Here are Elizabeth's fairly simple practices to support your mental health as a creative.

Make an effort to stick to a schedule

Your work has a beginning and an end each day. This should motivate you to work effectively, provide mental separation outside of the studio/workplace, and allow you to recuperate every evening.

Don't measure yourself against others

Comparing your internet success to that of other artists might backfire. It's easier said than done but don't get too carried away with the figures. It would help if you didn't judge your success by how many likes and followers you have.

Define your boundaries

It's especially crucial as a freelancer to set boundaries for yourself. Saturdays and Sundays can be your spare time. Make every effort not to answer any work emails on weekends. While this may appear to be a luxury nowadays, it can significantly help in stress management.

Refrain from isolating yourself

Trying not to do it all alone can be a critical factor for you. Through teaching workshops and attending residencies, you can seek community with other artists.

Take frequent pauses

Knowing your limits will keep you afloat. If you're stressed, take a deep breath and take a step back. Take a bike ride, a walk, or a decent cup of coffee. Explore a new neighborhood or make a phone call to someone you care about. You may even turn off your email notifications and skip work for the day. These are the kinds of tiny things that serve as reminders that life is meant to be enjoyed. Self-care will help you grow as an artist and as a person.

Take care of your bodily well-being

Exercise. From riding to running. The demanding nature of running reminds us to have the courage to face the obstacles of daily life.

Take a walk outside

Spend a lot of time bushwalking, gardening, and just being outside in the natural environment. Watching birds, collecting seedpods, and examining flowers can all be part of your everyday routine.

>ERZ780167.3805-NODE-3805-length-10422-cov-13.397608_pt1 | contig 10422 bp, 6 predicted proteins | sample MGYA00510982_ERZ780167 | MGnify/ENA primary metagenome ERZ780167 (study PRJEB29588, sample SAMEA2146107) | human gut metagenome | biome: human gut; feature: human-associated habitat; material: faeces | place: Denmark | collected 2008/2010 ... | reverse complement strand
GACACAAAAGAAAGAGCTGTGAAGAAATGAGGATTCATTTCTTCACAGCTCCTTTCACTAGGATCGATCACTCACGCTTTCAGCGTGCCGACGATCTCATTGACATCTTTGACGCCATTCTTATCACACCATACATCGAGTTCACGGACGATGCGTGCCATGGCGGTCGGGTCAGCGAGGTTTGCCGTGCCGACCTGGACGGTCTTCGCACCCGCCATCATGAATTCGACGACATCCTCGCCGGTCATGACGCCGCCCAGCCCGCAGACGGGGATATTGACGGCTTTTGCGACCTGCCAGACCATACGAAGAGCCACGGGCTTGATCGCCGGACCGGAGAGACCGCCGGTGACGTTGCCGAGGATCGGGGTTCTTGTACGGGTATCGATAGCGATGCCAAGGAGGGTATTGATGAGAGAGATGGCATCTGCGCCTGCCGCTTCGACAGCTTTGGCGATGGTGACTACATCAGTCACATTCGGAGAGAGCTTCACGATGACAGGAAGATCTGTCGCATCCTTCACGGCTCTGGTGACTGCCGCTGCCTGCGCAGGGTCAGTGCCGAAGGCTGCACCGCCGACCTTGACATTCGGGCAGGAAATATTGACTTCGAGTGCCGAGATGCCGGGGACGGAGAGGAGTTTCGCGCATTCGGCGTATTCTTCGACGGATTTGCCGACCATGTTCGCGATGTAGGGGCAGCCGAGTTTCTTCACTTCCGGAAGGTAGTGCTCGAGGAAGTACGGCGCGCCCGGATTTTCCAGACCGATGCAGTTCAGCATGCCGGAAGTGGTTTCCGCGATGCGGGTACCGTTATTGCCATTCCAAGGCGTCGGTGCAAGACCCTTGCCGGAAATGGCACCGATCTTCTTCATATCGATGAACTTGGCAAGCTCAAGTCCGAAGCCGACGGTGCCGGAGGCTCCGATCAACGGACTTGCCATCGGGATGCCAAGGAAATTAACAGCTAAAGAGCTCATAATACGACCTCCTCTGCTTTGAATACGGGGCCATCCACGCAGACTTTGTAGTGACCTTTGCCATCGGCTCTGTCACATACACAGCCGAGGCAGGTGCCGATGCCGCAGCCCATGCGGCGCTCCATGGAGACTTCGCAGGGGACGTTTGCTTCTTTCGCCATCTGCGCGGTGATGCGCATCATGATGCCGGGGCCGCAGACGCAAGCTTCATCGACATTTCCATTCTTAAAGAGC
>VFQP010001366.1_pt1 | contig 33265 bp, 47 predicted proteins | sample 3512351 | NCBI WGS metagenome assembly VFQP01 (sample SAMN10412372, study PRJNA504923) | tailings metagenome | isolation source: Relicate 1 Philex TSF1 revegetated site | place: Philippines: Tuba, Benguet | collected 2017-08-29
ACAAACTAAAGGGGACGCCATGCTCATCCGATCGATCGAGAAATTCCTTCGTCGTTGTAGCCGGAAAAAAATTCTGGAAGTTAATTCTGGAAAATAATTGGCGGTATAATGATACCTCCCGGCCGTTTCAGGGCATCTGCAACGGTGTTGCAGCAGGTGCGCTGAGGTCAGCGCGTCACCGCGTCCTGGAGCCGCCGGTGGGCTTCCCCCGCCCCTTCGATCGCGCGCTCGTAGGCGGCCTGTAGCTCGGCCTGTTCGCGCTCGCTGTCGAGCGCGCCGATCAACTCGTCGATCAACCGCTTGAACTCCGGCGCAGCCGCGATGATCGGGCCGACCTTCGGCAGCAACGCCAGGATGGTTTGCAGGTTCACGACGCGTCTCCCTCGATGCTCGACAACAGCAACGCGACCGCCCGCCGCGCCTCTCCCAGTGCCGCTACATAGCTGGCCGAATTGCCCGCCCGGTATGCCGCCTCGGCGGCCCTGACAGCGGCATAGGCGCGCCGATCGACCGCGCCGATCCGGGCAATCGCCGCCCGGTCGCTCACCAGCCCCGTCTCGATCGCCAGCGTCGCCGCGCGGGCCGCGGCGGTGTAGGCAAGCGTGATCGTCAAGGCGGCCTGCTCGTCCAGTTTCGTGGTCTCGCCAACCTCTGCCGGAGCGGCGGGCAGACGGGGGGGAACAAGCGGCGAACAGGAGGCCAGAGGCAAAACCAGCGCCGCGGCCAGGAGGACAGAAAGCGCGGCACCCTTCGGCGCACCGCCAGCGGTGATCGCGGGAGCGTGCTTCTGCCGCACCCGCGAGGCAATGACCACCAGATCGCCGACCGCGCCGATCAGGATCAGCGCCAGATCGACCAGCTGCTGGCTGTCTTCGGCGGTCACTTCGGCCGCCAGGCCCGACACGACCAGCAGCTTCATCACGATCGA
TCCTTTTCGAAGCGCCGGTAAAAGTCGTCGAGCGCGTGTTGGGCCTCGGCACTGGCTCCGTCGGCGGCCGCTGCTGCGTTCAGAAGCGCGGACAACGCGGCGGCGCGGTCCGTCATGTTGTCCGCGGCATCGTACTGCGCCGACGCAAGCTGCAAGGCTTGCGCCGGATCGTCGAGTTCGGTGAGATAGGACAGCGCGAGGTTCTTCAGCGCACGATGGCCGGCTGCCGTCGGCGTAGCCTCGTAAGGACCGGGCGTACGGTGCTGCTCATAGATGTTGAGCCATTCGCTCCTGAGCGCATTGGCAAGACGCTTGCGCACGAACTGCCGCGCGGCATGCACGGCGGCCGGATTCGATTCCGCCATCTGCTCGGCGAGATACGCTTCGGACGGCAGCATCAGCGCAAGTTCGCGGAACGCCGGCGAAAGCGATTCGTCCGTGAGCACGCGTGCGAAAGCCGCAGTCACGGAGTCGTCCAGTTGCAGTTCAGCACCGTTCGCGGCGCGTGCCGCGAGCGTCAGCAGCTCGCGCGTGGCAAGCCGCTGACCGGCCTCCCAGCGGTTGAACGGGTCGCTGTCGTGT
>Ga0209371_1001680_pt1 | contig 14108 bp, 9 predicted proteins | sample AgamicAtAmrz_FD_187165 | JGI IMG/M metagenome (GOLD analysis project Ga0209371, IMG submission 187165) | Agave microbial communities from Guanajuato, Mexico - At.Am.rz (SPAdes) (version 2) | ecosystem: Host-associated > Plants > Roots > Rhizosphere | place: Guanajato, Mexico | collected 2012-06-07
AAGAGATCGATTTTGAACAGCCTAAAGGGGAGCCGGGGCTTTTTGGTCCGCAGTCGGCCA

Don't keep things hidden

When stressed out, jot down all your thoughts and doubts on a sheet of paper. You don't have to read it later. If you want, you can even burn it. The aim is to get those stuck thoughts out creatively to empty your head and give them some form of release. Research shows that writing about our feelings and our experiences has mental health benefits similar to talking with a friend or therapist.

To sum it up, we urge you not to forget the importance of the community. Integrating with a like-minded group can also support you through the rough times. Frequently, art requires self-isolation, but one must make it a point to engage socially now and then. When you are around people with similar experiences as you, they understand and empathize with your situation better. They can also be very insightful and help you overcome creative blocks.

Plug into our community (on iOS or Android), be active on the feed by uploading your artwork and liking others – Sketchar will soon introduce even more options for your creative inter-user communication.

Stay tuned and take care!

You can also read on how Sketchar encourages creativity as a form of self-care.